By Sarah Krouse and Drew FitzGerald
T-Mobile US Inc. opened a new front in the cellphone pricing wars, unveiling a monthly data plan that starts at $15 as the company responds to critics that its planned merger with Sprint Corp. will lessen competition.
The No. 3 carrier by subscribers said Thursday it would sell phone plans with 2 gigabytes of high-speed data for $15 a month, one of the lowest entry-level prices from a major U.S. provider, if its Sprint takeover is allowed to proceed. The company previously charged $30 for its lowest-cost unlimited plan.
A monthly allotment of 2GB is enough to support most online-browsing and social-media use, but below the data needed to support extended music and streaming-video binges. T-Mobile said it would gradually increase customers' data caps over time for five years.
AT&T Inc.'s prepaid Cricket service offers a similar 2GB plan for $30 a month. Sprint's Boost charges $35 a month for 3GB.
T-Mobile's proposed takeover of Sprint, the No. 4 provider, has secured approval from federal telecommunications and antitrust officials, but has been delayed by an antitrust suit brought by a coalition of state attorneys general.
The states, led by New York and California, worry the deal would stifle competition, especially in the market for prepaid mobile plans that tend to cost less. A trial is set for Dec. 9.
T-Mobile Chief Executive John Legere said he wrote to attorneys general Thursday morning, including New York's Letitia James, laying out the new pricing plan and other moves, and said he had met with several in recent weeks to hear their concerns.
"What's important to these states is exactly the things we're talking about," Mr. Legere said, adding that he was confident the Sprint deal would be able to progress after either a settlement or successful trial.
In addition to offering the $15 prepaid plan, T-Mobile said it would also offer free in-home internet for some low-income and rural households with children, as well as free wireless service to first responders. It plans to offer free internet to 10 million households with children, a move that amounts to a $10 billion commitment by the combined company. First responders will have access to free 5G wireless service for 10 years, T-Mobile said.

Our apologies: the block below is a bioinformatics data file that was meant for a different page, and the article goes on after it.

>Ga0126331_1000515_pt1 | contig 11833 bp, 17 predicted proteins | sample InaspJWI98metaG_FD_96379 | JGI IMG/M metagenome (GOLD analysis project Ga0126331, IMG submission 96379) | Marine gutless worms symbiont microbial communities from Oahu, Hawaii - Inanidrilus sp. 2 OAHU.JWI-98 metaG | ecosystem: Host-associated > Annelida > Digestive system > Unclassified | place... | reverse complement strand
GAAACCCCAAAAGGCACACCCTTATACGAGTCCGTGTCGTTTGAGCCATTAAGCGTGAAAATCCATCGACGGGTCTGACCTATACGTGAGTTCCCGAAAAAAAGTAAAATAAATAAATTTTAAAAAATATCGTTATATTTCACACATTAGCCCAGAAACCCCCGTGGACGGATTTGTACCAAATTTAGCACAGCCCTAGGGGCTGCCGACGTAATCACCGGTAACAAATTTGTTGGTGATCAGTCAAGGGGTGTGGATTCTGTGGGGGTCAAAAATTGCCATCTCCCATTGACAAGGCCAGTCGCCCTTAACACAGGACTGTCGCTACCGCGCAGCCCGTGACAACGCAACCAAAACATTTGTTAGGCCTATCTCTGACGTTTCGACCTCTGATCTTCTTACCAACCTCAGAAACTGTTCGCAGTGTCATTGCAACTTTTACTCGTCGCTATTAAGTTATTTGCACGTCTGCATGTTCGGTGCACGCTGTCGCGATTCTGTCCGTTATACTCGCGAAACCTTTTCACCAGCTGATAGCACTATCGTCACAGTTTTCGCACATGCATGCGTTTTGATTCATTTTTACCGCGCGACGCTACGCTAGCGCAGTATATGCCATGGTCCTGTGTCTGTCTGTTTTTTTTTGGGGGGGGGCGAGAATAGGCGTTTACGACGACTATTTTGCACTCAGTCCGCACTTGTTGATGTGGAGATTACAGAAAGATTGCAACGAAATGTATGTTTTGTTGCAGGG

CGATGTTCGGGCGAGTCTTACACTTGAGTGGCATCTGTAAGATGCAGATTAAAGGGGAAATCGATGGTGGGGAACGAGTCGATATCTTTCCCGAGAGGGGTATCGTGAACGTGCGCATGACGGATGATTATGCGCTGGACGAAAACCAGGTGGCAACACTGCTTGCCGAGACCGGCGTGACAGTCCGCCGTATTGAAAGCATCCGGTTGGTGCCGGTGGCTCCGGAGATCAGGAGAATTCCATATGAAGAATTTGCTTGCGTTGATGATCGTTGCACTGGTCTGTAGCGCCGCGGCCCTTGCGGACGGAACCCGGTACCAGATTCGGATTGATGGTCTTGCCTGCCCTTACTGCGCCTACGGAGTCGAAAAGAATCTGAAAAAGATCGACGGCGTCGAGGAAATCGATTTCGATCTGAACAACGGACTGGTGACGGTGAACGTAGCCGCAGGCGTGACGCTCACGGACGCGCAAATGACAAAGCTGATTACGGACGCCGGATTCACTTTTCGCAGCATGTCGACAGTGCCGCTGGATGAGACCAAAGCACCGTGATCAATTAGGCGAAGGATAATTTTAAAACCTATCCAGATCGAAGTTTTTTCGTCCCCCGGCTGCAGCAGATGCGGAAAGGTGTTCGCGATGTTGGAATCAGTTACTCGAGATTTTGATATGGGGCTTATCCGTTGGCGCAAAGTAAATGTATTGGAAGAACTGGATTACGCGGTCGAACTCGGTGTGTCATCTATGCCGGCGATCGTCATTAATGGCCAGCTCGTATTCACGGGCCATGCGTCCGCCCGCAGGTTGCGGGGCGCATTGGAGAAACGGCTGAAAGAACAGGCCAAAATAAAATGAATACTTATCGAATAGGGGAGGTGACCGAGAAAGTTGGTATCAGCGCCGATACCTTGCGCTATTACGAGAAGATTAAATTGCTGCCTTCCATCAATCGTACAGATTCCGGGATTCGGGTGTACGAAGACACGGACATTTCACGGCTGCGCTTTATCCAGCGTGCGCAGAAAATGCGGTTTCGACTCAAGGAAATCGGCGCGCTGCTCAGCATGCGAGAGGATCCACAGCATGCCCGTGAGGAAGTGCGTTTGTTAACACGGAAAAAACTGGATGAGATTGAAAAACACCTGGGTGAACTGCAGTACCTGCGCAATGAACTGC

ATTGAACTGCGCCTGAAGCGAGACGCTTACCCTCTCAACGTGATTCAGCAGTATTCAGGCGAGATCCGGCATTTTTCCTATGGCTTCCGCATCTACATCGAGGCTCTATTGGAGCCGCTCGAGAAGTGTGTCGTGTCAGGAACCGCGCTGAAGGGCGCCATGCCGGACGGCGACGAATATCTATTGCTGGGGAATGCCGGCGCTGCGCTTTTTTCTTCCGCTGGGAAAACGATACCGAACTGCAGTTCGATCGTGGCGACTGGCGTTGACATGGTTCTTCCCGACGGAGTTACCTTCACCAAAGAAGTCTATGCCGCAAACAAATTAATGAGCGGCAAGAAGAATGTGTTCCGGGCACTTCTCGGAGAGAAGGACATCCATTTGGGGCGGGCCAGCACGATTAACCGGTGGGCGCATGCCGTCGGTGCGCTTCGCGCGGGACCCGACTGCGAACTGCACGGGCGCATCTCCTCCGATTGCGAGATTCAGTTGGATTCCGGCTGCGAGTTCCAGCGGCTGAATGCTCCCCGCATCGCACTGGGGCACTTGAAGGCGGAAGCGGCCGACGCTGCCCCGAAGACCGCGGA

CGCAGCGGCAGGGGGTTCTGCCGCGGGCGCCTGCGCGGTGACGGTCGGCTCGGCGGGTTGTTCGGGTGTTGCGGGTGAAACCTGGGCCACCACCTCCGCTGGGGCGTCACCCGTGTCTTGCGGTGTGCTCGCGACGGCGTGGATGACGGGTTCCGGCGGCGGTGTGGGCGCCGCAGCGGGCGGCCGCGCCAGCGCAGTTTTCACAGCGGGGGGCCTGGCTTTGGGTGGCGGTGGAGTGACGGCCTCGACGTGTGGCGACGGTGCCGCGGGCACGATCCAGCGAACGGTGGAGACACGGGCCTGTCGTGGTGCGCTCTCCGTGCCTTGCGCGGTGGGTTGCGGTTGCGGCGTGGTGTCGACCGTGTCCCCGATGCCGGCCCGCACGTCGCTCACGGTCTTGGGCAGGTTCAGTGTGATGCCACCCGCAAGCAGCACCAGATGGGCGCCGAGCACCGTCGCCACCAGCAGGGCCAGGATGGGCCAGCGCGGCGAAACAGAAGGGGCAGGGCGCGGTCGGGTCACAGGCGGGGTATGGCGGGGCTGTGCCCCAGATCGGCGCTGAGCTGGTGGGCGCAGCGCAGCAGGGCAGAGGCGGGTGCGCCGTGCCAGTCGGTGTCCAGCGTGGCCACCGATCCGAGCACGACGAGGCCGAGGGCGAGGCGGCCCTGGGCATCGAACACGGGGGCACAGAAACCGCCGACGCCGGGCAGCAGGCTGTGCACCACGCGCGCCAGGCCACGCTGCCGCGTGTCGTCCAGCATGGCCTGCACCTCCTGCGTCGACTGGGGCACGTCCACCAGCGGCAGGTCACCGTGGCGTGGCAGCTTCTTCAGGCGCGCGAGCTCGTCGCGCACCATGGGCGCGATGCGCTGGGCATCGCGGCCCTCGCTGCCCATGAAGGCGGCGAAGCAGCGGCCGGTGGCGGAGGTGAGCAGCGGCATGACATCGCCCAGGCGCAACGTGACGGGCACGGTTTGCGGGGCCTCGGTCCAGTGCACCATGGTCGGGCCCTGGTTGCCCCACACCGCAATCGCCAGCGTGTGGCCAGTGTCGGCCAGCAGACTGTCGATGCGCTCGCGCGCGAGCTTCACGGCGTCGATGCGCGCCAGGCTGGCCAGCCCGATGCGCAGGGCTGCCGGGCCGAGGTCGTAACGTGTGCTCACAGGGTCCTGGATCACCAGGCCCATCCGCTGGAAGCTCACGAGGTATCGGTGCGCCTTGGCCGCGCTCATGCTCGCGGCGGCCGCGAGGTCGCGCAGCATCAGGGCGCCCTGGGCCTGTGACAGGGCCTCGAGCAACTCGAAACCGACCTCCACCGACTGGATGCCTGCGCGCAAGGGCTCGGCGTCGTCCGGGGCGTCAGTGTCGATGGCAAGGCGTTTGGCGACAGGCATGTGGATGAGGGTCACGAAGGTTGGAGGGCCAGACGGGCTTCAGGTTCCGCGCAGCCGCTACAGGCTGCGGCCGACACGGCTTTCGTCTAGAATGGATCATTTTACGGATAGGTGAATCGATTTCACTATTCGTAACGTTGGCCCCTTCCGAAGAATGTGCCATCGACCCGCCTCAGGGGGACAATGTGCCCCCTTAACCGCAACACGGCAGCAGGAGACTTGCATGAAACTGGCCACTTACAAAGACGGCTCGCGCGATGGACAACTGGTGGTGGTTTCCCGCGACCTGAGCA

"This is something we could never do if the merger doesn't happen," T-Mobile operating chief Mike Sievert said.
T-Mobile and Sprint have tried to pick off individual states from the state-led lawsuit, successfully getting Colorado and Mississippi to drop out and support the transaction. Executives said they hope the new commitments would help spur more defections.
T-Mobile also said it would launch a 5G network that covers 200 million people on Dec. 6, three days before the case is scheduled to begin. Executives said T-Mobile won't charge more for 5G service.
Mr. Legere said the parties are discussing how to extend their deadline for the deal and didn't rule out the possibility of renegotiating its price. The deal's outside date passed Friday, which opened the door for either company to walk away.
While T-Mobile has been adding subscribers at a consistent clip, Sprint has continued to shed phone customers.
Shares in T-Mobile were up slightly at $82.19 at midday, while shares in Sprint were up 1.5% at $6.24.
Cellphone bills have marched downward for American households over the past year. In September, the consumer-price index for wireless phone service -- an indicator of current offers from providers -- fell 2.8% from a year earlier, the 13th straight month of declines, according to the Labor Department.
Verizon Communications Inc., the market leader, in August revamped its stable of unlimited data plans, shaving about $5 off customers' monthly bills. The move helped it attract more lucrative postpaid phone customers in the third quarter.
AT&T followed in November, overhauling its own lineup of unlimited plans and making most of them less expensive, while changing some streaming content perks. Its least-pricey plan, for example, now costs $5 less for one line.
Cable companies have also entered the market with low-cost wireless plans for their television and broadband customers. Comcast Corp. sells a wireless plan with 1 gigabyte of monthly data for $12 to its customers, while Altice USA sells an unlimited-data plan for $20 a month.
Carriers have also been offering free video services to woo or keep customers. T-Mobile gives free Netflix to most unlimited customers. Verizon will give unlimited customers a free year of Walt Disney Co.'s new streaming service. AT&T plans to give away its HBO Max to some wireless customers when it is launched next year.
Write to Sarah Krouse at firstname.lastname@example.org and Drew FitzGerald at email@example.com